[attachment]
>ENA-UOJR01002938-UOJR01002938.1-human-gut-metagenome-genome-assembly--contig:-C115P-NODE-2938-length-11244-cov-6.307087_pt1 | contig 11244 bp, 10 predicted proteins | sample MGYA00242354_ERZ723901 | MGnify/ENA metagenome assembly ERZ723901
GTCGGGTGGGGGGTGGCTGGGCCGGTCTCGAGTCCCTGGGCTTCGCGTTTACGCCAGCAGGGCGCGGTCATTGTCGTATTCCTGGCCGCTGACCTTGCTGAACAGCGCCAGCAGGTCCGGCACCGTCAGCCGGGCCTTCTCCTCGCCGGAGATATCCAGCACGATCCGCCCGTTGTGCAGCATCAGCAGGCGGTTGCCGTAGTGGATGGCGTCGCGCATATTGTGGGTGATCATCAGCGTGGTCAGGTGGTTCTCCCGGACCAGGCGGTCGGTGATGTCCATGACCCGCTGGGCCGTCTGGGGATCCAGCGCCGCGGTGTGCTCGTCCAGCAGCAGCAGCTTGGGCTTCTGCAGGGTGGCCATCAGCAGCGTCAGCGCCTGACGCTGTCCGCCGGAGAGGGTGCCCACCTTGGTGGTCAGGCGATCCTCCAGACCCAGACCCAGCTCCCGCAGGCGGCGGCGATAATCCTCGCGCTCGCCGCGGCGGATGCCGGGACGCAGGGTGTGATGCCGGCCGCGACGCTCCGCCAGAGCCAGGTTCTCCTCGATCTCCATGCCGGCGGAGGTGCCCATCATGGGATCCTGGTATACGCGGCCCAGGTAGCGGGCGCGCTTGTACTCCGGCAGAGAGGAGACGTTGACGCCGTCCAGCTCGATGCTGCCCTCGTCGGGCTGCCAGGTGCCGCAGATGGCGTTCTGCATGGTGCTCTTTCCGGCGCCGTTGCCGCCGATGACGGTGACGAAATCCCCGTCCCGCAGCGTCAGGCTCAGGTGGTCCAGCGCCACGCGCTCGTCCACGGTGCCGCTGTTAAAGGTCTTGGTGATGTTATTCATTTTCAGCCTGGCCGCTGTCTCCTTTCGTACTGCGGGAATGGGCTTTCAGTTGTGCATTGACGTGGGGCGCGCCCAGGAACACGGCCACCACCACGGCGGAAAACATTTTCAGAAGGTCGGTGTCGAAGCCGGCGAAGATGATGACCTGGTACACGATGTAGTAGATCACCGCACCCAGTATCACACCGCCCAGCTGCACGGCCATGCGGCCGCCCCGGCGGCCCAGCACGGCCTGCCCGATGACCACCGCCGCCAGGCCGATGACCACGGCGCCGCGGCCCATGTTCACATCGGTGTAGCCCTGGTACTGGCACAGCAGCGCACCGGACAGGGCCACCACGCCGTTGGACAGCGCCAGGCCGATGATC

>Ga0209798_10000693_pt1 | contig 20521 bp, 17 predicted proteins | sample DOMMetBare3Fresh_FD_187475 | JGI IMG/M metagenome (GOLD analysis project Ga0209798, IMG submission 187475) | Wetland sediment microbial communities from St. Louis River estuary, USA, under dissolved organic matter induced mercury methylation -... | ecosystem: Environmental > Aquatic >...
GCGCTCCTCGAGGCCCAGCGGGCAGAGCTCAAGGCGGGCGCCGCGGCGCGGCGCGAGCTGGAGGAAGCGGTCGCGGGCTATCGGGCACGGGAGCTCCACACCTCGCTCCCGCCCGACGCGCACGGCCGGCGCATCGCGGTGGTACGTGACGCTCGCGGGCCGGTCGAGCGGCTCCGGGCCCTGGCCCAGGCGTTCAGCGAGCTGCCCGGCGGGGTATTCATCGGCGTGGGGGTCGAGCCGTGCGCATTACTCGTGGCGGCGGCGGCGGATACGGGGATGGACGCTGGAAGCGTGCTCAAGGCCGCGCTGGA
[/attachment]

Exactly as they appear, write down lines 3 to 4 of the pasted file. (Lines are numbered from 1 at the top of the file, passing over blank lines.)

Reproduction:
>Ga0209798_10000693_pt1 | contig 20521 bp, 17 predicted proteins | sample DOMMetBare3Fresh_FD_187475 | JGI IMG/M metagenome (GOLD analysis project Ga0209798, IMG submission 187475) | Wetland sediment microbial communities from St. Louis River estuary, USA, under dissolved organic matter induced mercury methylation -... | ecosystem: Environmental > Aquatic >...
GCGCTCCTCGAGGCCCAGCGGGCAGAGCTCAAGGCGGGCGCCGCGGCGCGGCGCGAGCTGGAGGAAGCGGTCGCGGGCTATCGGGCACGGGAGCTCCACACCTCGCTCCCGCCCGACGCGCACGGCCGGCGCATCGCGGTGGTACGTGACGCTCGCGGGCCGGTCGAGCGGCTCCGGGCCCTGGCCCAGGCGTTCAGCGAGCTGCCCGGCGGGGTATTCATCGGCGTGGGGGTCGAGCCGTGCGCATTACTCGTGGCGGCGGCGGCGGATACGGGGATGGACGCTGGAAGCGTGCTCAAGGCCGCGCTGGA